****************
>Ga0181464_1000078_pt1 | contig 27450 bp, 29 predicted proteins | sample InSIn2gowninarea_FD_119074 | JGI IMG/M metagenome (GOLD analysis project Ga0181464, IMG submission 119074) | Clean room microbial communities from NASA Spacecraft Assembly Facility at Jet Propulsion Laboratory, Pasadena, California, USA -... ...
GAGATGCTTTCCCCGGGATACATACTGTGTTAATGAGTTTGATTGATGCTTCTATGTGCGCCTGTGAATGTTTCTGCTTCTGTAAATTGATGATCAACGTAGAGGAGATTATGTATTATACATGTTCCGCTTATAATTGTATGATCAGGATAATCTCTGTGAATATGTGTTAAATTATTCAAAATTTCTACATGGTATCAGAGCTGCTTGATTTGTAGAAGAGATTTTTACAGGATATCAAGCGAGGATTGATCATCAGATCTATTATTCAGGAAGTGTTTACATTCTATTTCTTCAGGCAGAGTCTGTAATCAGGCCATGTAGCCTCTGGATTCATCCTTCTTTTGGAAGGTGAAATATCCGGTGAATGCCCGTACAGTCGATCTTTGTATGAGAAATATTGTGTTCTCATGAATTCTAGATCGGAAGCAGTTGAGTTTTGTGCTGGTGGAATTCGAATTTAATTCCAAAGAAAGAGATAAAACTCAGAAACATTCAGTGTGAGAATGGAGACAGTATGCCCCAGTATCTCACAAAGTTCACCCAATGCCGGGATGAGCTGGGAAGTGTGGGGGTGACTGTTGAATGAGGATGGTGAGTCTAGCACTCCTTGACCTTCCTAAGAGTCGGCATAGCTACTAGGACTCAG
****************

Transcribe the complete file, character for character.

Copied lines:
>Ga0181464_1000078_pt1 | contig 27450 bp, 29 predicted proteins | sample InSIn2gowninarea_FD_119074 | JGI IMG/M metagenome (GOLD analysis project Ga0181464, IMG submission 119074) | Clean room microbial communities from NASA Spacecraft Assembly Facility at Jet Propulsion Laboratory, Pasadena, California, USA -... ...
GAGATGCTTTCCCCGGGATACATACTGTGTTAATGAGTTTGATTGATGCTTCTATGTGCGCCTGTGAATGTTTCTGCTTCTGTAAATTGATGATCAACGTAGAGGAGATTATGTATTATACATGTTCCGCTTATAATTGTATGATCAGGATAATCTCTGTGAATATGTGTTAAATTATTCAAAATTTCTACATGGTATCAGAGCTGCTTGATTTGTAGAAGAGATTTTTACAGGATATCAAGCGAGGATTGATCATCAGATCTATTATTCAGGAAGTGTTTACATTCTATTTCTTCAGGCAGAGTCTGTAATCAGGCCATGTAGCCTCTGGATTCATCCTTCTTTTGGAAGGTGAAATATCCGGTGAATGCCCGTACAGTCGATCTTTGTATGAGAAATATTGTGTTCTCATGAATTCTAGATCGGAAGCAGTTGAGTTTTGTGCTGGTGGAATTCGAATTTAATTCCAAAGAAAGAGATAAAACTCAGAAACATTCAGTGTGAGAATGGAGACAGTATGCCCCAGTATCTCACAAAGTTCACCCAATGCCGGGATGAGCTGGGAAGTGTGGGGGTGACTGTTGAATGAGGATGGTGAGTCTAGCACTCCTTGACCTTCCTAAGAGTCGGCATAGCTACTAGGACTCAG